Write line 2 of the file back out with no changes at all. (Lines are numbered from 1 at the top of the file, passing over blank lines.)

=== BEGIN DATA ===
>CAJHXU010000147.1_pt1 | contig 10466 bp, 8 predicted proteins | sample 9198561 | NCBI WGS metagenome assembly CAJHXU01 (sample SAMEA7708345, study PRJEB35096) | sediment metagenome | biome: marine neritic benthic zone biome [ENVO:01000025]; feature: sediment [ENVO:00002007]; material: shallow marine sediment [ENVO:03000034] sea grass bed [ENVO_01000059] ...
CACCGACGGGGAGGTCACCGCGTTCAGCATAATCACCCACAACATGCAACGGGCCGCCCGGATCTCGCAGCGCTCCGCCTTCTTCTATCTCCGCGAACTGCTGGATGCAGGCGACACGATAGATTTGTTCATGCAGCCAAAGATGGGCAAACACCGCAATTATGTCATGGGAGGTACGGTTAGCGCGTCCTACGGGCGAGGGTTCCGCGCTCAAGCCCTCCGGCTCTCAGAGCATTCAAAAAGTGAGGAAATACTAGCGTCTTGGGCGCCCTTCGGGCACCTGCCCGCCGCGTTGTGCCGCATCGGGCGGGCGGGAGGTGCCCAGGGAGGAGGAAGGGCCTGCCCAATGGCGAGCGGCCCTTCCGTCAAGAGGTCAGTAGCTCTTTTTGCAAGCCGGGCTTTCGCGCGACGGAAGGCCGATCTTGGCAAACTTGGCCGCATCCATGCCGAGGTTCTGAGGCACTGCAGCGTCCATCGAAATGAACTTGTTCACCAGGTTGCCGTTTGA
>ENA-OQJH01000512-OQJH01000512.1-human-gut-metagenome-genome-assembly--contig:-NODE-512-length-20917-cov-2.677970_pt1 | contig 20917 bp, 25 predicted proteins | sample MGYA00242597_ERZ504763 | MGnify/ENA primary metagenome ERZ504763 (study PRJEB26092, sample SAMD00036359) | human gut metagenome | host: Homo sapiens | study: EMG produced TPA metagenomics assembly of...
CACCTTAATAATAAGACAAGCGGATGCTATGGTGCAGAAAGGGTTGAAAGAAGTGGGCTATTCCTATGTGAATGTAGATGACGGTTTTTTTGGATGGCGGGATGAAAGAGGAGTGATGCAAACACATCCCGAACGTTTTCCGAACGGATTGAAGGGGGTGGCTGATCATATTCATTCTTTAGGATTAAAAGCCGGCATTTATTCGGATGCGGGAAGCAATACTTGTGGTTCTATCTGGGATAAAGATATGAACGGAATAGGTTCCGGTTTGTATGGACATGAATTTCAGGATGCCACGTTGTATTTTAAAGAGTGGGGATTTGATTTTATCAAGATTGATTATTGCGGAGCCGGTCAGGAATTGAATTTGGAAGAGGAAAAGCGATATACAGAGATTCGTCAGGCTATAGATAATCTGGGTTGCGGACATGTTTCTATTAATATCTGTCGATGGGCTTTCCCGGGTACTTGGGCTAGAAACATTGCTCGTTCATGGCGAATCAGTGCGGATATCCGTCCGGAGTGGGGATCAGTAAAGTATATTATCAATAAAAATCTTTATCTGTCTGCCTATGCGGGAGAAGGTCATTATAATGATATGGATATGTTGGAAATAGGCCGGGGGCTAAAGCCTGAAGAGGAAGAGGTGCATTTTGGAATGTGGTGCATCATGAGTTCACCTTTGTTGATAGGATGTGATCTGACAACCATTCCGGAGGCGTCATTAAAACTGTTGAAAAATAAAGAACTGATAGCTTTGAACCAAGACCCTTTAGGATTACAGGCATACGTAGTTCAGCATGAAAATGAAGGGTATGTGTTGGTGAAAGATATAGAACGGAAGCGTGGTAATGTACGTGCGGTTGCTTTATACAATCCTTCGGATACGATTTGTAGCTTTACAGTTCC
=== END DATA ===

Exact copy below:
CACCGACGGGGAGGTCACCGCGTTCAGCATAATCACCCACAACATGCAACGGGCCGCCCGGATCTCGCAGCGCTCCGCCTTCTTCTATCTCCGCGAACTGCTGGATGCAGGCGACACGATAGATTTGTTCATGCAGCCAAAGATGGGCAAACACCGCAATTATGTCATGGGAGGTACGGTTAGCGCGTCCTACGGGCGAGGGTTCCGCGCTCAAGCCCTCCGGCTCTCAGAGCATTCAAAAAGTGAGGAAATACTAGCGTCTTGGGCGCCCTTCGGGCACCTGCCCGCCGCGTTGTGCCGCATCGGGCGGGCGGGAGGTGCCCAGGGAGGAGGAAGGGCCTGCCCAATGGCGAGCGGCCCTTCCGTCAAGAGGTCAGTAGCTCTTTTTGCAAGCCGGGCTTTCGCGCGACGGAAGGCCGATCTTGGCAAACTTGGCCGCATCCATGCCGAGGTTCTGAGGCACTGCAGCGTCCATCGAAATGAACTTGTTCACCAGGTTGCCGTTTGA